As of 2019 the World Intellectual Property Organization (WIPO), an agency of the United Nations, listed the Copyright Act 2013 and the Traditional Knowledge Act 2013 as the main IP laws enacted by the legislature of the Cook Islands.[1] The WIPO-LEX website holds copies of these acts, which both entered into force on 5 December 2013.[2][3]

The Copyright Act 1962 of New Zealand applied to the Cook Islands until 2013.[4] The 2013 Act replaced the Copyright Act 1962, but was not retroactive.

  • On and from its commencement, this Act applies, with any necessary modification, to any work, performance, sound recording, or communication to the public protected under the Copyright Act 1962 or any previous Act if the term of copyright protection or rights protection for the work, performance, sound recording, or communication to the public has not expired under that enactment (the previous enactment).[8/2013 Sec.53(1)]
  • The protection under subsection (1) applies for the balance of the term of protection as calculated in accordance with the previous enactment.[8/2013 Sec.53(2)]

GeneralEdit

According to the former Copyright Act 1962, a work is in the public domain if it meets one of the following criteria:

  • It is an anonymous work or pseudonymous work and 50 years have passed since the date of its publication
  • It is another kind of work, and 50 years have passed since the year of death of the author (or last-surviving author)
  • It is work not published during the lifetime of the author, and 75 years have passed since the death of the author, or 50 years have passed since the date of its publication, whichever period is the shorter
  • It is a photographic work, sound recording, cinematograph film, television or sound broadcast and 50 years have passed since the date of its creation
  • It is a "original literary, dramatic, musical, or artistic work made by or under the direction or control of Her Majesty or a Government Department", and 50 years have passed since the date of its creation

According to the Copyright Act 8/2013,

  • Copyright in a work (other than a work of applied art or a typographical arrangement of a published edition) exists (a) for the life of the author; and (b) for 50 years from the end of the calendar year in which the author dies.[8/2013 Sec.13(1)]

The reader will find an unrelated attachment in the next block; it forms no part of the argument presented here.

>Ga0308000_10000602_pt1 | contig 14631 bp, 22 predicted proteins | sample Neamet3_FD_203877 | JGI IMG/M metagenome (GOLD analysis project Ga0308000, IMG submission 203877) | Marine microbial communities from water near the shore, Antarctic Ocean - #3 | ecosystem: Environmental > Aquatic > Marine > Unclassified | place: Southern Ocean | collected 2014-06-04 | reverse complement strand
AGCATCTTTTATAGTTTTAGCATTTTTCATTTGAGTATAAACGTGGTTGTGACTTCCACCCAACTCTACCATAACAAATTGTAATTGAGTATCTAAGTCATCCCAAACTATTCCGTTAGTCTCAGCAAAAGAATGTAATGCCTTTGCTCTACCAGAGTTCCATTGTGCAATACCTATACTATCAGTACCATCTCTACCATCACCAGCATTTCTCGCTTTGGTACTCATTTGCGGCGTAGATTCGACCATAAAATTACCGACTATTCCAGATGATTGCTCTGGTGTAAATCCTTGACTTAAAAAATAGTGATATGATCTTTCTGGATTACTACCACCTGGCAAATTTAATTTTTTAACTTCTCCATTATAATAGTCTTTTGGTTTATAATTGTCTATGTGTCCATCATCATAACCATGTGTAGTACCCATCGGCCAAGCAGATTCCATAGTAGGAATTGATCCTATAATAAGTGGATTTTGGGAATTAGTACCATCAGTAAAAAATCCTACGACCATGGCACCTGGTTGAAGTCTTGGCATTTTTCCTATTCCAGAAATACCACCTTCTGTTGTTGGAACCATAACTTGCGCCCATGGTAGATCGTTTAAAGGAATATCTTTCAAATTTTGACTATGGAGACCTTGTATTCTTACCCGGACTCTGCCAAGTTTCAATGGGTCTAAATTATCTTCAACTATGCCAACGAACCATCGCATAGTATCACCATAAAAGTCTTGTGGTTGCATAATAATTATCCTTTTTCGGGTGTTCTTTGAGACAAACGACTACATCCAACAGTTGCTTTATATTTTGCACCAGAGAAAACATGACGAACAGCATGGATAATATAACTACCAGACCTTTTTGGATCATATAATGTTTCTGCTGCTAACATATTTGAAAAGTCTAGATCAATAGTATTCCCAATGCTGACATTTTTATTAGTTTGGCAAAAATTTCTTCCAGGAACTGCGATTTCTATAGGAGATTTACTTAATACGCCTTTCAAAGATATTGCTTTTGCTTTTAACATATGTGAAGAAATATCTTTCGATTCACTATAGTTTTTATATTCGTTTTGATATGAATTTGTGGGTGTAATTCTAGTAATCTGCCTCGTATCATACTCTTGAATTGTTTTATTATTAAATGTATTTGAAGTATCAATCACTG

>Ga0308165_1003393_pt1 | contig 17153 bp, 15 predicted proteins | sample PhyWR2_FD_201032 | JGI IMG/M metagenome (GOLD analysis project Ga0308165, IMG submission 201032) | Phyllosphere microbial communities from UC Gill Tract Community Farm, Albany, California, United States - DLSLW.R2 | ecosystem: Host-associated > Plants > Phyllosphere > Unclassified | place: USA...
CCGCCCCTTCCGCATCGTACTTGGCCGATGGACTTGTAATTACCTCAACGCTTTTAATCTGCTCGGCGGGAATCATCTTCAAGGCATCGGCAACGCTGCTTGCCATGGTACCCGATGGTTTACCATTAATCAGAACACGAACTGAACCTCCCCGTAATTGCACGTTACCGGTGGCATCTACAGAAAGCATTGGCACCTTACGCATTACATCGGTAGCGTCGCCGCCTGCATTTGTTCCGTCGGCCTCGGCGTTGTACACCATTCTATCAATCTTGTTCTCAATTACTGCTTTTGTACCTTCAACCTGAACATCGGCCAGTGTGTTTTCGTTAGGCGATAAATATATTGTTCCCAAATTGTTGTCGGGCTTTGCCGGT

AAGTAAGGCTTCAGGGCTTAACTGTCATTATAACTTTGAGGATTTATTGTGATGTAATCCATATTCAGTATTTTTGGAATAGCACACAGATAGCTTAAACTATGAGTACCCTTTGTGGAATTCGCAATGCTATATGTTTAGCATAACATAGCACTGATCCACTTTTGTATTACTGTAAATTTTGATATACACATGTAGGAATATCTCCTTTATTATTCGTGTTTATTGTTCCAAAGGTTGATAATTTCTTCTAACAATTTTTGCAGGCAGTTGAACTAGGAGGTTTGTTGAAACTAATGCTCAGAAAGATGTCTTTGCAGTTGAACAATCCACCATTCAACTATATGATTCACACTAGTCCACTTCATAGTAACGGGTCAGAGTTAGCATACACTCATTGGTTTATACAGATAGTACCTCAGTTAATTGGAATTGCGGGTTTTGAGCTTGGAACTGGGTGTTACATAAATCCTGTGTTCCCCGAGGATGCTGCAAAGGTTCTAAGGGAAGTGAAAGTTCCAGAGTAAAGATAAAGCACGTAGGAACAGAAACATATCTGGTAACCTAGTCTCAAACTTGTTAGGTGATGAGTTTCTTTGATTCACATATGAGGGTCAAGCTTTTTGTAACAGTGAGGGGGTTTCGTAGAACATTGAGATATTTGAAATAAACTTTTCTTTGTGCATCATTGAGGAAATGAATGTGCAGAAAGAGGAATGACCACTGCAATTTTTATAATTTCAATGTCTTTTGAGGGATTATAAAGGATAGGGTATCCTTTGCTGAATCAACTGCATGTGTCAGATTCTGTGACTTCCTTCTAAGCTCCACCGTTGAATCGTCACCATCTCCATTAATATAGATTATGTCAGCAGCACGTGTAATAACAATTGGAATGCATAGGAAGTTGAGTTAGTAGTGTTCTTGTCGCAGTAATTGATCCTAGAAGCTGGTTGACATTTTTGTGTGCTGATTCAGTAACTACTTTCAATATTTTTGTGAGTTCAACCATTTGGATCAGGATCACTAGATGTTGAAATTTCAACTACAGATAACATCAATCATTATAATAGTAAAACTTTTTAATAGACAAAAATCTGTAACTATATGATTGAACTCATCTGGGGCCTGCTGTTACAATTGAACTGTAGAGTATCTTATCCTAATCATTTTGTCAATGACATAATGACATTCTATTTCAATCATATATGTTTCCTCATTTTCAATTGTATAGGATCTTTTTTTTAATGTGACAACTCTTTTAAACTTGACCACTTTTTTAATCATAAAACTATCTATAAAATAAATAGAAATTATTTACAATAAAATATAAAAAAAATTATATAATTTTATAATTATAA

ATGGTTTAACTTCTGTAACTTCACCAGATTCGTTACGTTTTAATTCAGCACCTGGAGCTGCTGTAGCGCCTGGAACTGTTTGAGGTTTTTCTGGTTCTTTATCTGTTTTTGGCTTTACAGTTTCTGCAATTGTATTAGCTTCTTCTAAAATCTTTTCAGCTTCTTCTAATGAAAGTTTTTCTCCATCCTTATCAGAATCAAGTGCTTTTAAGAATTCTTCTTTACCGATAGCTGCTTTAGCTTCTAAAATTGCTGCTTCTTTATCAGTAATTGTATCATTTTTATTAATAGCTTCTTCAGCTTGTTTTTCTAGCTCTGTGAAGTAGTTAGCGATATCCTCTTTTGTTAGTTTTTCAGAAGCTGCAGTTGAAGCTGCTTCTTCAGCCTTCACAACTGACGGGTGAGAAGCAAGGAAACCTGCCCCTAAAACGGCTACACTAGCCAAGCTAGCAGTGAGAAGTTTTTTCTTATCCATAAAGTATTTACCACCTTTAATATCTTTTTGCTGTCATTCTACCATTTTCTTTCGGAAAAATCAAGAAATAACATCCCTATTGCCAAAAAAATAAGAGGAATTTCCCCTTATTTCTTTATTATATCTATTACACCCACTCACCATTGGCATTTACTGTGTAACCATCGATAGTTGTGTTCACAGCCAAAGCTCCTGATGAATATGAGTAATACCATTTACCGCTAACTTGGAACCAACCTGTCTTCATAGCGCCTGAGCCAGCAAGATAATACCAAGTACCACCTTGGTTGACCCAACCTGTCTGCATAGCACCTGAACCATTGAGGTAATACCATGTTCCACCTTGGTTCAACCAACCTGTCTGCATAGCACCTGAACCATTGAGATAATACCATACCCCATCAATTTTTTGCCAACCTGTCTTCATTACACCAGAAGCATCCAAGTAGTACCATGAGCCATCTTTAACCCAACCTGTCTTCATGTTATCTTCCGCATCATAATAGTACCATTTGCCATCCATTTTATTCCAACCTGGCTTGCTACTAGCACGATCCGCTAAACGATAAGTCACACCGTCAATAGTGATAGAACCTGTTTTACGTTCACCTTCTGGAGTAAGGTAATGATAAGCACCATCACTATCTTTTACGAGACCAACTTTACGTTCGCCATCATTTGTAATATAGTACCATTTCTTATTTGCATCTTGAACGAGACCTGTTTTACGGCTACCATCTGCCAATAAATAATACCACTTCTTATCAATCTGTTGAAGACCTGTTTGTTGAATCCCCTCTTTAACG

• If 2 or more individuals are the authors of a work, copyright in the work (other than a work of applied art or a typographical arrangement of a published edition) exists ( a) for the life of the longest-surviving author; and (b) for 50 years from the end ·of the calendar year in which that author dies.[8/2013 Sec.13(2)]
  • Copyright in a collective work (other than a work of applied art or a typographical arrangement of a published edition) or film exists for 50 years from the end of the calendar year in which the latest of the following events occurred: (a) the work was made: (b) the work was first made available to the public: (c) the work was first published.[8/2013 Sec.13(3)]
  • Copyright in a work of applied art (including a collective work) exists for 25 years from the end of the calendar year in which the work was made.[8/2013 Sec.13(4)]
  • Copyright in a typographical arrangement of a published edition of the whole or any part of a literary work, dramatic work, or musical work (including a collective work) exists for 25 years from the end of the calendar year in which the edition is first published.[8/2013 Sec.13(5)]

Not protectedEdit

  • The definition of "work" does not include any work that is an official text, or a translation, of a legislative, administrative, or legal nature.[8/2013 Sec.3(work)]
  • Copyright does not exist in any idea, procedure, system, method of operation, concept, principle, discovery, or data expressed, described, explained, illustrated, or otherwise embodied in a work.[8/2013 Sec.7(4)]

Traditional knowledgeEdit

The Traditional Knowledge Act 2013, which is not retroactive, imposes non-copyright restrictions on the uses allowed for expressions of traditional knowledge. Ownership of rights to traditional knowledge is confirmed by the Are Korero of the traditional community, and the owner must approve various types of use, including commercial use.

See alsoEdit

CitationsEdit

  1. a b Cook Islands. WIPO Lex (2018). Retrieved on 2019-03-20.
  2. Copyright Act 2013. Retrieved on 2019-03-20.
  3. Traditional Knowledge Act 2013. Retrieved on 2019-03-20.
  4. Copyright Act 1962. Pacific Islands Legal Information Institute. Retrieved on 2019-03-16.
Caution: The above description may be inaccurate, incomplete and/or out of date, so must be treated with caution. Before you upload a file to Wikimedia Commons you should ensure it may be used freely. See also: Commons:General disclaimer
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COM:Fiji

Fiji

This page provides an overview of copyright rules of Fiji relevant to uploading works into Wikimedia Commons. Note that any work originating in Fiji must be in the public domain, or available under a free license, in both Fiji and the United States before it can be uploaded to Wikimedia Commons. If there is any doubt about the copyright status of a work from Fiji, refer to the relevant laws for clarification.

BackgroundEdit

The British established the crown colony of Fiji in 1874. Fiji gained independence in 1970. Fiji has been a member of the Berne Convention since 10 October 1970 and the World Trade Organization since 14 January 1996.[1]

As of 2018 the World Intellectual Property Organization (WIPO), an agency of the United Nations, listed the Copyright Act, 1999 as the main IP law enacted by the legislature of Fiji.[1] WIPO holds the text of this law in their WIPO Lex database.[2]